Instagram || Twitter || Facebook || Amazon || Pinterest A while back, I read another book called Ruta Sepetys, called OUT OF THE EASY, a work of young adult historical fiction set in 1950s New Orleans. It had the potential to be an interesting book, but the lazy, meandering pace; lack of action; and reliance on an almost entirely character-driven story made for some tough readin'. I hoped that THE FOUNTAINS OF SILENCE, with its intriguing premise of characters struggling to exist under the mil Instagram || Twitter || Facebook || Amazon || Pinterest A while back, I read another book called Ruta Sepetys, called OUT OF THE EASY, a work of young adult historical fiction set in 1950s New Orleans. It had the potential to be an interesting book, but the lazy, meandering pace; lack of action; and reliance on an almost entirely character-driven story made for some tough readin'. I hoped that THE FOUNTAINS OF SILENCE, with its intriguing premise of characters struggling to exist under the militaristic dictatorship of Francisco Franco in Spain might be better. At the very least, it might be more action-packed.I was wrong, on both counts.The slow pacing and character-driven stories seem to be hallmarks of Ruta Sepetys's style, regardless of whether she's writing for an adult or a young adult audience. And even when writing about "edgy" content, like prostitution or stolen babies, her books have an overly clean, sanitized feel reminiscent of Amy Harmon's - only, she isn't the emotional storyteller that Harmon is. It's like these books were put in a juicer and everything pulpy and interesting was extracted, leaving only the inoffensive concentrate behind.There are multiple POVs in this book - another literary technique I'm also not a fan of, which wasn't present in OUT OF THE EASY - which made this book hard to read. One of the advance readers I saw actually ended up not finishing this book because of that, and I'll be honest and admit that I considered doing the same because this book took so long to get into. Daniel is the main character, I would say, even though it takes a while to get to him. His mother is Spanish, but his father is a Texas oil baron, and he's in Spain because his dad's trying to secure a drilling deal with Franco. The other main character, the love interest, is a girl named Ana, who works in the high class hotel, the Castellana Hilton, at which Daniel and his family are staying.Ana's family also gets POVs, primarily her brother, Rafa(el), who wants to be a bullfighter; her married sister, Julia, whose fear at challenging the system makes her more willing to play by the rules; and then Ana's cousin, Puri, who works at a Catholic adoption center with the nuns and is beginning to discover something sinister about the babies being brought into their charge. Their stories intertwine, sometimes in dull ways, sometimes in interesting ways, sometimes in irrelevant ways that feel like they're only there to bulk up the page count. Ana learns desire and rebellion; Daniel learns to confront his own privilege; there's a love story that bends and twists under pressure and strife, but doesn't break; all of this is happening under a fascist yoke, where the Guardia Civil are everywhere, and so are their plants, slowing down the inevitable influence of Western capitalism.I ended up liking this a bit more at the end than I did at the beginning, and obviously, since I made it to the end of this nearly-500-page tome, I ended up feeling invested enough to finish. It was an OK story, but again - it felt sanitized. History is dirty and awful. I didn't really feel like the fear, paranoia, and persecution of the dictatorship was adequately captured here. Even when bad things do happen, they come across as understated. You, as the reader, are utterly numb to the stakes. It's the type of book you might encounter at a book club or bring with you on an airplane, only to leave it behind you on the seat once you've finished. I don't think this is a bad book, but it's definitely not what I want out of historical fiction, and it's cemented my suspicions that Ruta Sepetys is not an author for me.Thanks to the publisher for sending me a copy in exchange for an honest review!   2.5 to 3 stars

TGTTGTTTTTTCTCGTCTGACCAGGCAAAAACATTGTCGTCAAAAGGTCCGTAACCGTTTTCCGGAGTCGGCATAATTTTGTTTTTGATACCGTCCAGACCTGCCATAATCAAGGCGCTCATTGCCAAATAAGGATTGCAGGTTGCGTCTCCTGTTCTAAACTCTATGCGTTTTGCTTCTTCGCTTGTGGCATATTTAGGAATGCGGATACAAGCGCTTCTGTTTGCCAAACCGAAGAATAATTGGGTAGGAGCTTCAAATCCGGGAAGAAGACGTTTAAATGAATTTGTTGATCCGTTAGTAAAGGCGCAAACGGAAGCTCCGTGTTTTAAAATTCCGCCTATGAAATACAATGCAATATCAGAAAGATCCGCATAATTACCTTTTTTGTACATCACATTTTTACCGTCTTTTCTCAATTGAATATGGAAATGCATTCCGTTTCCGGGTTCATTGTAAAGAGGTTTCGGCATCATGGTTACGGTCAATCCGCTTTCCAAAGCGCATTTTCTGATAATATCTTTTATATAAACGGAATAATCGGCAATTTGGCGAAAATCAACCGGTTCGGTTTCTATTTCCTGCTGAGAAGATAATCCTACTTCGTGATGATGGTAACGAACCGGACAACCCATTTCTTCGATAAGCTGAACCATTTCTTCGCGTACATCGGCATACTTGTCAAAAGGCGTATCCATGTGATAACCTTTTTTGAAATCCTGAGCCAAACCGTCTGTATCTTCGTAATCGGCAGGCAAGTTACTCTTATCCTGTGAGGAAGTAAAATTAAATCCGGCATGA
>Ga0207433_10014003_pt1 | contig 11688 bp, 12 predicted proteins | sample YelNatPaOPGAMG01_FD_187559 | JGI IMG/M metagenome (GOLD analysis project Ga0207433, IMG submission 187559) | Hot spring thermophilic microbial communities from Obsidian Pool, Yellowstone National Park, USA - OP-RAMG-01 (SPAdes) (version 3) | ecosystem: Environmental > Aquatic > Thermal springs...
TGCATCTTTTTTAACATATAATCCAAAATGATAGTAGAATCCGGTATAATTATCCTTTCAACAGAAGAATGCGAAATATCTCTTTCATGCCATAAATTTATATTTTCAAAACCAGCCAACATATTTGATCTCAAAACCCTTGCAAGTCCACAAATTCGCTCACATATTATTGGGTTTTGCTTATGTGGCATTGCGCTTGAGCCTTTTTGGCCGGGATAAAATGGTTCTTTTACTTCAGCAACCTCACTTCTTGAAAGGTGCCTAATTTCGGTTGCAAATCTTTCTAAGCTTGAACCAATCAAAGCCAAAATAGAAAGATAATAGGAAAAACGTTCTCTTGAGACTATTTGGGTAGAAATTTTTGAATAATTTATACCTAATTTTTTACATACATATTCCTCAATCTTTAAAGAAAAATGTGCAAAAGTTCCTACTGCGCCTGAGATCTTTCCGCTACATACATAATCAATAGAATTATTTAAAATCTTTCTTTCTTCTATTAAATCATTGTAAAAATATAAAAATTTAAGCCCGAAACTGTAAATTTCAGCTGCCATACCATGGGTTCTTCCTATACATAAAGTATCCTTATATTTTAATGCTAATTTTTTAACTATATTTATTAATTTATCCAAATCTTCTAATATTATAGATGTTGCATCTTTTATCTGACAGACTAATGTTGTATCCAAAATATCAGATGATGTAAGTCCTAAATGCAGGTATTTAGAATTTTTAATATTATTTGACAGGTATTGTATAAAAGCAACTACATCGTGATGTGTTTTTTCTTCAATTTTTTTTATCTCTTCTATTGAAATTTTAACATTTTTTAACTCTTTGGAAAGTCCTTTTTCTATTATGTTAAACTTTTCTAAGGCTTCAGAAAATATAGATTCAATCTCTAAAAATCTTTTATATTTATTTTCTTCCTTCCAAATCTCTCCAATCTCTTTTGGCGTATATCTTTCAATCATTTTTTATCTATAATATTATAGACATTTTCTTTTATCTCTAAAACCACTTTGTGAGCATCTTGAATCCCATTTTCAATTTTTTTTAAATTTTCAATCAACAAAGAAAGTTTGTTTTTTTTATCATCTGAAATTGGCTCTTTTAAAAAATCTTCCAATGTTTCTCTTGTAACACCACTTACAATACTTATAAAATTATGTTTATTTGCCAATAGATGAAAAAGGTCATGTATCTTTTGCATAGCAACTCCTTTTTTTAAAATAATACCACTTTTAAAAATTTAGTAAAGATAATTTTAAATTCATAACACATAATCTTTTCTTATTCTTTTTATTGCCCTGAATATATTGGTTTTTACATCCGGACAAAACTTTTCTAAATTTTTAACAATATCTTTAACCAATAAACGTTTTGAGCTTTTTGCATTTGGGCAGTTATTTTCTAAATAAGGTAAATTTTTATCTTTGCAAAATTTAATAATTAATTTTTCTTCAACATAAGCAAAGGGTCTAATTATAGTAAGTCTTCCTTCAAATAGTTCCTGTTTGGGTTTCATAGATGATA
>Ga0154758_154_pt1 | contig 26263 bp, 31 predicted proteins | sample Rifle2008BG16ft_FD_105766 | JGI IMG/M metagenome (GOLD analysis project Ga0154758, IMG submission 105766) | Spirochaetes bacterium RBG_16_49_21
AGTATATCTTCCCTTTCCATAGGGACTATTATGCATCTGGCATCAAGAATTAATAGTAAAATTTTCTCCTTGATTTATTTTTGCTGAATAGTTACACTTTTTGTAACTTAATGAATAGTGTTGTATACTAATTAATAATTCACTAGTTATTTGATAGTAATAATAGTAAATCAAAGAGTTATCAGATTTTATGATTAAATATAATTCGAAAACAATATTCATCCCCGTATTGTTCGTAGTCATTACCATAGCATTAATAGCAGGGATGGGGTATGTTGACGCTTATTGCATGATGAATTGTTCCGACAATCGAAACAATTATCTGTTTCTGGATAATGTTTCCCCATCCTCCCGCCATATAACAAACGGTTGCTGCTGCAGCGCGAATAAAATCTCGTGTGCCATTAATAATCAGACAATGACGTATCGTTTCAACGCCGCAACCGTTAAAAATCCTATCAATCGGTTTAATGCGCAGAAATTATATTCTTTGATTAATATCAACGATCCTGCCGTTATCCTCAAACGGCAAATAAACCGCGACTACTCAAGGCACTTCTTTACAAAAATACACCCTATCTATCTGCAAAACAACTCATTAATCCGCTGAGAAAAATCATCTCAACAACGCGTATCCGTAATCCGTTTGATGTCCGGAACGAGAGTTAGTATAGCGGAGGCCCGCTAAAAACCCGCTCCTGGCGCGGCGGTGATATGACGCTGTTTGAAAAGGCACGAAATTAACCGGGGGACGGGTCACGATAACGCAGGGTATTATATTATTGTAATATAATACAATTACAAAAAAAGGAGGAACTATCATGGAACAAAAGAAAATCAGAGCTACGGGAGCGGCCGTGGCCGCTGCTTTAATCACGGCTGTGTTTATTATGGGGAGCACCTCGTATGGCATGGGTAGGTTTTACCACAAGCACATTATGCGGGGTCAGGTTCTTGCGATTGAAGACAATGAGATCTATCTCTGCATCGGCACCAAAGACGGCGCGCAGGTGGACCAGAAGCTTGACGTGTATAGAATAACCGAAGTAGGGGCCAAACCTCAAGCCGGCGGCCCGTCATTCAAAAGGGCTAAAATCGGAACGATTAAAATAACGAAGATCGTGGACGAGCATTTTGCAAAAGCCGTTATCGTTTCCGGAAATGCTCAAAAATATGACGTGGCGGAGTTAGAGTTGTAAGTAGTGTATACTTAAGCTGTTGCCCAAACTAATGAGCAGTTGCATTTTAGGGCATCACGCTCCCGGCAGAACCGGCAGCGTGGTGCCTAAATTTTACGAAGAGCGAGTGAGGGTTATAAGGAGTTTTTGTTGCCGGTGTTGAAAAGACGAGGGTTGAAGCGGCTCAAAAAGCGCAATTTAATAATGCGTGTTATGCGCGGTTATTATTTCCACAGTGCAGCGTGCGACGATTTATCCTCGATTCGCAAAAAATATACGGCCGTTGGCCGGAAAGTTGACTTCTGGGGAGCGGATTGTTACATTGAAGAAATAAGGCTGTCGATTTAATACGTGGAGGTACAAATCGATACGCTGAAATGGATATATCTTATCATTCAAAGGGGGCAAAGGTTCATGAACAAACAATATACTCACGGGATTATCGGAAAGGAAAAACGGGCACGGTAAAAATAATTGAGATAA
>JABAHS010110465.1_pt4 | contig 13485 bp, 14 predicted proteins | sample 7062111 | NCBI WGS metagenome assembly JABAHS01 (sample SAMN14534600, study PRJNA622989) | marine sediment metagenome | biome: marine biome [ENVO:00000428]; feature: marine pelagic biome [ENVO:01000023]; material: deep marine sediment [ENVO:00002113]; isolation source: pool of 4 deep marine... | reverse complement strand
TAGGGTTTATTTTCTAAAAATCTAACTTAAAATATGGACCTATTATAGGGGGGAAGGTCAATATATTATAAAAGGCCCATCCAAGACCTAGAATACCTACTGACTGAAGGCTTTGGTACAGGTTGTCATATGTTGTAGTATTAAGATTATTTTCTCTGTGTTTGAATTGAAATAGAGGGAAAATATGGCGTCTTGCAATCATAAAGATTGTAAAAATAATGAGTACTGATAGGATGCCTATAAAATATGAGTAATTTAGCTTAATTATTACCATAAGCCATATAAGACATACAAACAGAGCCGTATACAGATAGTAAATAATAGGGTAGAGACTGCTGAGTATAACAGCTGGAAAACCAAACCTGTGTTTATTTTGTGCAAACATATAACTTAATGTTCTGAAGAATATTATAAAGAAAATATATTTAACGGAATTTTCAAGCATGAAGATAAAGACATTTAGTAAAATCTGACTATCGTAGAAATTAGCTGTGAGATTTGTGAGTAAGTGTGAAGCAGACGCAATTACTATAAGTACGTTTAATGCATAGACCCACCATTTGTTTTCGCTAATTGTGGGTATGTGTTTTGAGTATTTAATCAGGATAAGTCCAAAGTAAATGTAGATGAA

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  • Belkiss Misa